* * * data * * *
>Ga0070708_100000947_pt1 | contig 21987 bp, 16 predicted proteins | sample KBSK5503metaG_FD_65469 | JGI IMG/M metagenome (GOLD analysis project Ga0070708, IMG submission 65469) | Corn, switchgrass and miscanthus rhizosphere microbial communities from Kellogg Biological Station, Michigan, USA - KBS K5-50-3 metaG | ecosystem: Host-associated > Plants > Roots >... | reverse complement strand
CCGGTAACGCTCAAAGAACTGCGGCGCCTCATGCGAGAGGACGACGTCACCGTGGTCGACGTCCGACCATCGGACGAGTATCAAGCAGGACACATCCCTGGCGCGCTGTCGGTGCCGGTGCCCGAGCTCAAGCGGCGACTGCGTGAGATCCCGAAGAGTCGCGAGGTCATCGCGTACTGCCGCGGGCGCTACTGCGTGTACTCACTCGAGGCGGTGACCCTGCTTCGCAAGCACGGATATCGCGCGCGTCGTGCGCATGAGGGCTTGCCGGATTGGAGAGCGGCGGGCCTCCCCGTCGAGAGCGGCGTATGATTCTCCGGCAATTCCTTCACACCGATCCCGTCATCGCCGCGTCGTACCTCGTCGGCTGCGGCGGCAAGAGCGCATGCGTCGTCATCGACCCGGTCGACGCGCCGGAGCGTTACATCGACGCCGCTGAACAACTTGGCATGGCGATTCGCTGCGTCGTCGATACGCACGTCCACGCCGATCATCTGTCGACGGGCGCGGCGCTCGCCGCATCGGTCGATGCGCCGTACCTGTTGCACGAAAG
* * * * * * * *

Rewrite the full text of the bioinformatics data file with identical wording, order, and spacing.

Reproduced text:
>Ga0070708_100000947_pt1 | contig 21987 bp, 16 predicted proteins | sample KBSK5503metaG_FD_65469 | JGI IMG/M metagenome (GOLD analysis project Ga0070708, IMG submission 65469) | Corn, switchgrass and miscanthus rhizosphere microbial communities from Kellogg Biological Station, Michigan, USA - KBS K5-50-3 metaG | ecosystem: Host-associated > Plants > Roots >... | reverse complement strand
CCGGTAACGCTCAAAGAACTGCGGCGCCTCATGCGAGAGGACGACGTCACCGTGGTCGACGTCCGACCATCGGACGAGTATCAAGCAGGACACATCCCTGGCGCGCTGTCGGTGCCGGTGCCCGAGCTCAAGCGGCGACTGCGTGAGATCCCGAAGAGTCGCGAGGTCATCGCGTACTGCCGCGGGCGCTACTGCGTGTACTCACTCGAGGCGGTGACCCTGCTTCGCAAGCACGGATATCGCGCGCGTCGTGCGCATGAGGGCTTGCCGGATTGGAGAGCGGCGGGCCTCCCCGTCGAGAGCGGCGTATGATTCTCCGGCAATTCCTTCACACCGATCCCGTCATCGCCGCGTCGTACCTCGTCGGCTGCGGCGGCAAGAGCGCATGCGTCGTCATCGACCCGGTCGACGCGCCGGAGCGTTACATCGACGCCGCTGAACAACTTGGCATGGCGATTCGCTGCGTCGTCGATACGCACGTCCACGCCGATCATCTGTCGACGGGCGCGGCGCTCGCCGCATCGGTCGATGCGCCGTACCTGTTGCACGAAAG